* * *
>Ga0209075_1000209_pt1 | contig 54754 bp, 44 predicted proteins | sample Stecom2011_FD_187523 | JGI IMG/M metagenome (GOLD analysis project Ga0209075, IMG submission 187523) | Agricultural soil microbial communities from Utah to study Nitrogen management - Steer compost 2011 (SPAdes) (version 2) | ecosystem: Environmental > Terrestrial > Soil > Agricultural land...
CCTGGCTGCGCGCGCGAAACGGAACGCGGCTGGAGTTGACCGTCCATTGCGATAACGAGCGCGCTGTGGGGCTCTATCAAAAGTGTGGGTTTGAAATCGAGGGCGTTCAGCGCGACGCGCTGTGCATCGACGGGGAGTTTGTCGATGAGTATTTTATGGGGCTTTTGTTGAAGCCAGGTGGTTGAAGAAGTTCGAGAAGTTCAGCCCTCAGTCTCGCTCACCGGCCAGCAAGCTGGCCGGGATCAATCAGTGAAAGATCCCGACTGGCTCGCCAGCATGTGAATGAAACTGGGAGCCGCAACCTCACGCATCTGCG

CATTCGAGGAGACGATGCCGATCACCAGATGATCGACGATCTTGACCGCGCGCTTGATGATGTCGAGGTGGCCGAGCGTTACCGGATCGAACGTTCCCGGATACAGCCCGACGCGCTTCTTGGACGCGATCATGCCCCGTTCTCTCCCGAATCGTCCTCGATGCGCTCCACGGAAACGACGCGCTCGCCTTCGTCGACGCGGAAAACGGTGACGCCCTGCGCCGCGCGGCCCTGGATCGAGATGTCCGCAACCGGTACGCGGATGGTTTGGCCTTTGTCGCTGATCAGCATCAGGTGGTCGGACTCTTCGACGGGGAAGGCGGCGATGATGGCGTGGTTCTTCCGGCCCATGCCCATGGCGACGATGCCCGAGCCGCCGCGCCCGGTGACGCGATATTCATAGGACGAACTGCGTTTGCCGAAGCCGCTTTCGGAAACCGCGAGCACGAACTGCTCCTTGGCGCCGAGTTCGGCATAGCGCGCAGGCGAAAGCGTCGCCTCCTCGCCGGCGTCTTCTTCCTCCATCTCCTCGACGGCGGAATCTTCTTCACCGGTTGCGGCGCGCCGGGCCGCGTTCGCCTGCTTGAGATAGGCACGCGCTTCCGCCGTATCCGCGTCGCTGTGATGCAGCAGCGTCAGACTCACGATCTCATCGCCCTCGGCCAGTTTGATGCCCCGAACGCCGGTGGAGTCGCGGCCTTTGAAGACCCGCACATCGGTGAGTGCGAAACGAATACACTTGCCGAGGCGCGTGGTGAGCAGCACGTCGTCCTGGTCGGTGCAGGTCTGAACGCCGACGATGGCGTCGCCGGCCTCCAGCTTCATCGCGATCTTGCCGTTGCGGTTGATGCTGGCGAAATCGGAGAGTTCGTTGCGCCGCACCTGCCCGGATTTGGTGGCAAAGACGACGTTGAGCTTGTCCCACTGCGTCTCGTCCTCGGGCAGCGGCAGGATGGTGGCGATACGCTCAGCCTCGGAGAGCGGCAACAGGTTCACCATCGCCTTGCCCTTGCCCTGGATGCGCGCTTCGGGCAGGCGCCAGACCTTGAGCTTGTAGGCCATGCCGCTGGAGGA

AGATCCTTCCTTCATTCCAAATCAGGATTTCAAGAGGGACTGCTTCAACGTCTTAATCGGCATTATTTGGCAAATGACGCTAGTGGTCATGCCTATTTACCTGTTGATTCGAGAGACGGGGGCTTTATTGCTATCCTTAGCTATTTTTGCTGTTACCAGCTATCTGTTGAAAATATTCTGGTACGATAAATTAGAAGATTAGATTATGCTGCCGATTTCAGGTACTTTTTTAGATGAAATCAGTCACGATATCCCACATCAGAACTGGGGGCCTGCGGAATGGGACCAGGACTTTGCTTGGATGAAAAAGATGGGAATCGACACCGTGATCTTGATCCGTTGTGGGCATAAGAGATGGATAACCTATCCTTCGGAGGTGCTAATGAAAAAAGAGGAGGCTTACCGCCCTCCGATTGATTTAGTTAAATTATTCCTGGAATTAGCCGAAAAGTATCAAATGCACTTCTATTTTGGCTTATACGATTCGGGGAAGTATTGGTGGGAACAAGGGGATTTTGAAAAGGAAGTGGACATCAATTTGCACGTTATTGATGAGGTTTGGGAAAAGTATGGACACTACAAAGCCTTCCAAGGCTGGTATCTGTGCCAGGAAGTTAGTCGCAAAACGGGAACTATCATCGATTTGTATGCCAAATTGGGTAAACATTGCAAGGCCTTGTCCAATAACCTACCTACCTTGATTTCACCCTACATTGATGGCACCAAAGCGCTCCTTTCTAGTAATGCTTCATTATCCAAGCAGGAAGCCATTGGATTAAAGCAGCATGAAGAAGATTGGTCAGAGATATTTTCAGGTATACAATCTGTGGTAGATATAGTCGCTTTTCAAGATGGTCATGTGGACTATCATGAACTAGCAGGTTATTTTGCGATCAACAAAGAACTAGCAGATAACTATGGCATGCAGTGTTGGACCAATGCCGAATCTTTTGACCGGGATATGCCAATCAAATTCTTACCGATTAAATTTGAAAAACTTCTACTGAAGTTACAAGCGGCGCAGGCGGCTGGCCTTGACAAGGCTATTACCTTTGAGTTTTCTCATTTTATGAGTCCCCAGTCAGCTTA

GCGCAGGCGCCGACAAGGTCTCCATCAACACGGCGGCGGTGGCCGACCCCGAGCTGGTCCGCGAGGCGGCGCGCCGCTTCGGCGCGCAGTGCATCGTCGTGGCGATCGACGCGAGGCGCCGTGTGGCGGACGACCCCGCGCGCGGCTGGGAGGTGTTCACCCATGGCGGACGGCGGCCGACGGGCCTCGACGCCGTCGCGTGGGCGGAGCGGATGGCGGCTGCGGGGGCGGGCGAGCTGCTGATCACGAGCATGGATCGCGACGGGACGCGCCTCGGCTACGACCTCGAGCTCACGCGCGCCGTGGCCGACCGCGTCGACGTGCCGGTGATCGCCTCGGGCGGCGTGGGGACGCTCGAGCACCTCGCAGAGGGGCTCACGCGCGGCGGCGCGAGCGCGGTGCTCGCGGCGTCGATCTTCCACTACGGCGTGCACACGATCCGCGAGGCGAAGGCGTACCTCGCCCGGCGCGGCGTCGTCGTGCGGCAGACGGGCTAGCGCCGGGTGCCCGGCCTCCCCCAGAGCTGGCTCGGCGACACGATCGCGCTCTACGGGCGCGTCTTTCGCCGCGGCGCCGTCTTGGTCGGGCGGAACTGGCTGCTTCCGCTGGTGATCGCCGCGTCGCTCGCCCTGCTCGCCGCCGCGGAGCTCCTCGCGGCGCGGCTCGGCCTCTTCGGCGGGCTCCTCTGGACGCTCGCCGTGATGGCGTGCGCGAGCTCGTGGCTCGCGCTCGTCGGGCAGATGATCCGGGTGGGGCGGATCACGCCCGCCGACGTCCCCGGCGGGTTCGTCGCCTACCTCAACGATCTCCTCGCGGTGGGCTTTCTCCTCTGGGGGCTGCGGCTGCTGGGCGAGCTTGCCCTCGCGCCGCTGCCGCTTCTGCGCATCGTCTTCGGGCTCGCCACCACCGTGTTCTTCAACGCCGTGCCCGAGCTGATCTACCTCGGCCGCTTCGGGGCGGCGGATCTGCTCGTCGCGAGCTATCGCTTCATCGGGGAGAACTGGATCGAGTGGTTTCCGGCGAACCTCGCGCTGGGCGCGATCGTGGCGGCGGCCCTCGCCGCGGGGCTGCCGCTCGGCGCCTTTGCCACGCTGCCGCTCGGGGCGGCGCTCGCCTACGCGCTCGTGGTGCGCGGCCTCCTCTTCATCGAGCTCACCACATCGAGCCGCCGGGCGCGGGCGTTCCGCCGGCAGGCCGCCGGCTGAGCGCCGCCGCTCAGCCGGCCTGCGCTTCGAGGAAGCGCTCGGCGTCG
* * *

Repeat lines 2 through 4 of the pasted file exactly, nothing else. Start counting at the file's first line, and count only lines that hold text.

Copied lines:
CCTGGCTGCGCGCGCGAAACGGAACGCGGCTGGAGTTGACCGTCCATTGCGATAACGAGCGCGCTGTGGGGCTCTATCAAAAGTGTGGGTTTGAAATCGAGGGCGTTCAGCGCGACGCGCTGTGCATCGACGGGGAGTTTGTCGATGAGTATTTTATGGGGCTTTTGTTGAAGCCAGGTGGTTGAAGAAGTTCGAGAAGTTCAGCCCTCAGTCTCGCTCACCGGCCAGCAAGCTGGCCGGGATCAATCAGTGAAAGATCCCGACTGGCTCGCCAGCATGTGAATGAAACTGGGAGCCGCAACCTCACGCATCTGCG

CATTCGAGGAGACGATGCCGATCACCAGATGATCGACGATCTTGACCGCGCGCTTGATGATGTCGAGGTGGCCGAGCGTTACCGGATCGAACGTTCCCGGATACAGCCCGACGCGCTTCTTGGACGCGATCATGCCCCGTTCTCTCCCGAATCGTCCTCGATGCGCTCCACGGAAACGACGCGCTCGCCTTCGTCGACGCGGAAAACGGTGACGCCCTGCGCCGCGCGGCCCTGGATCGAGATGTCCGCAACCGGTACGCGGATGGTTTGGCCTTTGTCGCTGATCAGCATCAGGTGGTCGGACTCTTCGACGGGGAAGGCGGCGATGATGGCGTGGTTCTTCCGGCCCATGCCCATGGCGACGATGCCCGAGCCGCCGCGCCCGGTGACGCGATATTCATAGGACGAACTGCGTTTGCCGAAGCCGCTTTCGGAAACCGCGAGCACGAACTGCTCCTTGGCGCCGAGTTCGGCATAGCGCGCAGGCGAAAGCGTCGCCTCCTCGCCGGCGTCTTCTTCCTCCATCTCCTCGACGGCGGAATCTTCTTCACCGGTTGCGGCGCGCCGGGCCGCGTTCGCCTGCTTGAGATAGGCACGCGCTTCCGCCGTATCCGCGTCGCTGTGATGCAGCAGCGTCAGACTCACGATCTCATCGCCCTCGGCCAGTTTGATGCCCCGAACGCCGGTGGAGTCGCGGCCTTTGAAGACCCGCACATCGGTGAGTGCGAAACGAATACACTTGCCGAGGCGCGTGGTGAGCAGCACGTCGTCCTGGTCGGTGCAGGTCTGAACGCCGACGATGGCGTCGCCGGCCTCCAGCTTCATCGCGATCTTGCCGTTGCGGTTGATGCTGGCGAAATCGGAGAGTTCGTTGCGCCGCACCTGCCCGGATTTGGTGGCAAAGACGACGTTGAGCTTGTCCCACTGCGTCTCGTCCTCGGGCAGCGGCAGGATGGTGGCGATACGCTCAGCCTCGGAGAGCGGCAACAGGTTCACCATCGCCTTGCCCTTGCCCTGGATGCGCGCTTCGGGCAGGCGCCAGACCTTGAGCTTGTAGGCCATGCCGCTGGAGGA

AGATCCTTCCTTCATTCCAAATCAGGATTTCAAGAGGGACTGCTTCAACGTCTTAATCGGCATTATTTGGCAAATGACGCTAGTGGTCATGCCTATTTACCTGTTGATTCGAGAGACGGGGGCTTTATTGCTATCCTTAGCTATTTTTGCTGTTACCAGCTATCTGTTGAAAATATTCTGGTACGATAAATTAGAAGATTAGATTATGCTGCCGATTTCAGGTACTTTTTTAGATGAAATCAGTCACGATATCCCACATCAGAACTGGGGGCCTGCGGAATGGGACCAGGACTTTGCTTGGATGAAAAAGATGGGAATCGACACCGTGATCTTGATCCGTTGTGGGCATAAGAGATGGATAACCTATCCTTCGGAGGTGCTAATGAAAAAAGAGGAGGCTTACCGCCCTCCGATTGATTTAGTTAAATTATTCCTGGAATTAGCCGAAAAGTATCAAATGCACTTCTATTTTGGCTTATACGATTCGGGGAAGTATTGGTGGGAACAAGGGGATTTTGAAAAGGAAGTGGACATCAATTTGCACGTTATTGATGAGGTTTGGGAAAAGTATGGACACTACAAAGCCTTCCAAGGCTGGTATCTGTGCCAGGAAGTTAGTCGCAAAACGGGAACTATCATCGATTTGTATGCCAAATTGGGTAAACATTGCAAGGCCTTGTCCAATAACCTACCTACCTTGATTTCACCCTACATTGATGGCACCAAAGCGCTCCTTTCTAGTAATGCTTCATTATCCAAGCAGGAAGCCATTGGATTAAAGCAGCATGAAGAAGATTGGTCAGAGATATTTTCAGGTATACAATCTGTGGTAGATATAGTCGCTTTTCAAGATGGTCATGTGGACTATCATGAACTAGCAGGTTATTTTGCGATCAACAAAGAACTAGCAGATAACTATGGCATGCAGTGTTGGACCAATGCCGAATCTTTTGACCGGGATATGCCAATCAAATTCTTACCGATTAAATTTGAAAAACTTCTACTGAAGTTACAAGCGGCGCAGGCGGCTGGCCTTGACAAGGCTATTACCTTTGAGTTTTCTCATTTTATGAGTCCCCAGTCAGCTTA